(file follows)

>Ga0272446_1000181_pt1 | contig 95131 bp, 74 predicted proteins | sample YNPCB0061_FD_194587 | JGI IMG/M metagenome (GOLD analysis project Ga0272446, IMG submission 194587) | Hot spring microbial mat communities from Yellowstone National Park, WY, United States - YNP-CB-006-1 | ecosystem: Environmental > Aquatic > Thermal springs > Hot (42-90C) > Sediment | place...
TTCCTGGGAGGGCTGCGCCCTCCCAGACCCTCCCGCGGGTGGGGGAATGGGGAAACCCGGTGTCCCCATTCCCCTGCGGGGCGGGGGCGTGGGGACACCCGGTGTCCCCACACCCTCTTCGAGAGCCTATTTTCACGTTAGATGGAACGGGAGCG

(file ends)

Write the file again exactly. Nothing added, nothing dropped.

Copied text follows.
>Ga0272446_1000181_pt1 | contig 95131 bp, 74 predicted proteins | sample YNPCB0061_FD_194587 | JGI IMG/M metagenome (GOLD analysis project Ga0272446, IMG submission 194587) | Hot spring microbial mat communities from Yellowstone National Park, WY, United States - YNP-CB-006-1 | ecosystem: Environmental > Aquatic > Thermal springs > Hot (42-90C) > Sediment | place...
TTCCTGGGAGGGCTGCGCCCTCCCAGACCCTCCCGCGGGTGGGGGAATGGGGAAACCCGGTGTCCCCATTCCCCTGCGGGGCGGGGGCGTGGGGACACCCGGTGTCCCCACACCCTCTTCGAGAGCCTATTTTCACGTTAGATGGAACGGGAGCG